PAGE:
The next evening, when we came back from sightseeing on the west shore of the island, we were having a sandwich in the hotel coffee shop when we suddenly saw Franci wandering past, still dressed in his wedding attire, but with the starched shirt rumpled and open at the neck and his long curly hair in disarray. We were all fairly astounded, since we had never told him where we were staying. When the wedding reception was over, it seemed, at about six in the morning, he took Juana to their new flat in Artá -only to find, upon reaching the door, that the key had been removed from his key chain by some of their friends, as a practical joke.
They decided to spend their wedding night in a hotel, and set off in their car to find one - and ended searching from one end of the island to the other. Mallorca in March is virtually empty but when the night receptionists of the hotels saw a gypsy come in at dawn asking for a room for himself and his bride out in the car, they must have imagined that they were going to celebrate some bloody defloration ritual, or worse, and told him that they were "completo". At last, they found one which would take them, and it just happened to be the Sol Jaime III.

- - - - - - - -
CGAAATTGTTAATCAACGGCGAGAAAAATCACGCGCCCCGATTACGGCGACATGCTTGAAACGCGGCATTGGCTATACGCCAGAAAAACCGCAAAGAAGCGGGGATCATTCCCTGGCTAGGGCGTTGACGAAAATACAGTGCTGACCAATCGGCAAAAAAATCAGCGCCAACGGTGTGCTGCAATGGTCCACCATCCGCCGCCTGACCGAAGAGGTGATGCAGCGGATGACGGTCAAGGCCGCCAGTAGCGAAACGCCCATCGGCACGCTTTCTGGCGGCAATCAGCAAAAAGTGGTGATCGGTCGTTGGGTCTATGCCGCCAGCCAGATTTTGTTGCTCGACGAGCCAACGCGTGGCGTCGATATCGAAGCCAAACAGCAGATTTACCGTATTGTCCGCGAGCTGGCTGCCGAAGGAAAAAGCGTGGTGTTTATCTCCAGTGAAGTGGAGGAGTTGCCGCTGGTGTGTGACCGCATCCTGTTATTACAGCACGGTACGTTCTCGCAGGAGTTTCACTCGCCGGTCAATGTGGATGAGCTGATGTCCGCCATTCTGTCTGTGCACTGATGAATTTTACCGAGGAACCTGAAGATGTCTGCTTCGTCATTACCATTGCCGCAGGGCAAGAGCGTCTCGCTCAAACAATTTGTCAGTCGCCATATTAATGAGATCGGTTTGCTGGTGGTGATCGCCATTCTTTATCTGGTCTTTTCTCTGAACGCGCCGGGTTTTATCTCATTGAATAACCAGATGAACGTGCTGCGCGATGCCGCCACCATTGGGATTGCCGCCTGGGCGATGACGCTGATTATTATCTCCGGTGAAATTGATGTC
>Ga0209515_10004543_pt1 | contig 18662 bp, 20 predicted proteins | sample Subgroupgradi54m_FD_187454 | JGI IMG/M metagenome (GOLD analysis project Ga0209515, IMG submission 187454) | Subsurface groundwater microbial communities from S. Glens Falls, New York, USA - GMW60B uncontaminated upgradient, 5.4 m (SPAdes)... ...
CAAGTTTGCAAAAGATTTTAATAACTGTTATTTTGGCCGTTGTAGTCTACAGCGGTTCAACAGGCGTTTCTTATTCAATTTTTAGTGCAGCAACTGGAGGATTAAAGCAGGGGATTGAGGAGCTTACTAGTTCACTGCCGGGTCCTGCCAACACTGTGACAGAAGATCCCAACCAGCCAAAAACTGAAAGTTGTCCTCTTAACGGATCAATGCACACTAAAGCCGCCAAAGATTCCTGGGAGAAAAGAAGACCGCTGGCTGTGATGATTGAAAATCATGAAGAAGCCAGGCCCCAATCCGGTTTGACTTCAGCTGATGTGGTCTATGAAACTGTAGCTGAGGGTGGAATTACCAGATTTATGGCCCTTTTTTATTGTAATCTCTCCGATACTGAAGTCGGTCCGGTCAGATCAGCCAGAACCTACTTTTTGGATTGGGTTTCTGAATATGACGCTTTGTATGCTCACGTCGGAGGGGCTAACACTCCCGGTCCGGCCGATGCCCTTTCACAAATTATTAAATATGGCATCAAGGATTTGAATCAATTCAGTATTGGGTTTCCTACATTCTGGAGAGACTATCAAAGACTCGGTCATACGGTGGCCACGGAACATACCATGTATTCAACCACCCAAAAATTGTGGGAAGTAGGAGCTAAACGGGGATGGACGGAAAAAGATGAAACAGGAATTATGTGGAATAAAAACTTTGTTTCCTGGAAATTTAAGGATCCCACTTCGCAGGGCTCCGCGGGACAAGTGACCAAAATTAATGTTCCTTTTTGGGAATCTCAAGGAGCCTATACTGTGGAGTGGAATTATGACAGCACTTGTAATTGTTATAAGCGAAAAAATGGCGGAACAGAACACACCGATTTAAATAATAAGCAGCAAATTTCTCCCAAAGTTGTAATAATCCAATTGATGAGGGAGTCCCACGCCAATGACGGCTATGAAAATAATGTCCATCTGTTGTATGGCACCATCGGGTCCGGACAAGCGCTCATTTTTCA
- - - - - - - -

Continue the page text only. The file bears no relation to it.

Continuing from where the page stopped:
They had spent the day sleeping and now wanted something to eat, but, he told us, the waiter had refused to make them sandwiches, because the kitchen was closed (it was about six). Dad immediately called the polite but rather haughty man over and begged him to do for Franci, who was a friend of ours, what he had not hesitated to do for us, and to put it all on our bill as well, and the sandwiches were made.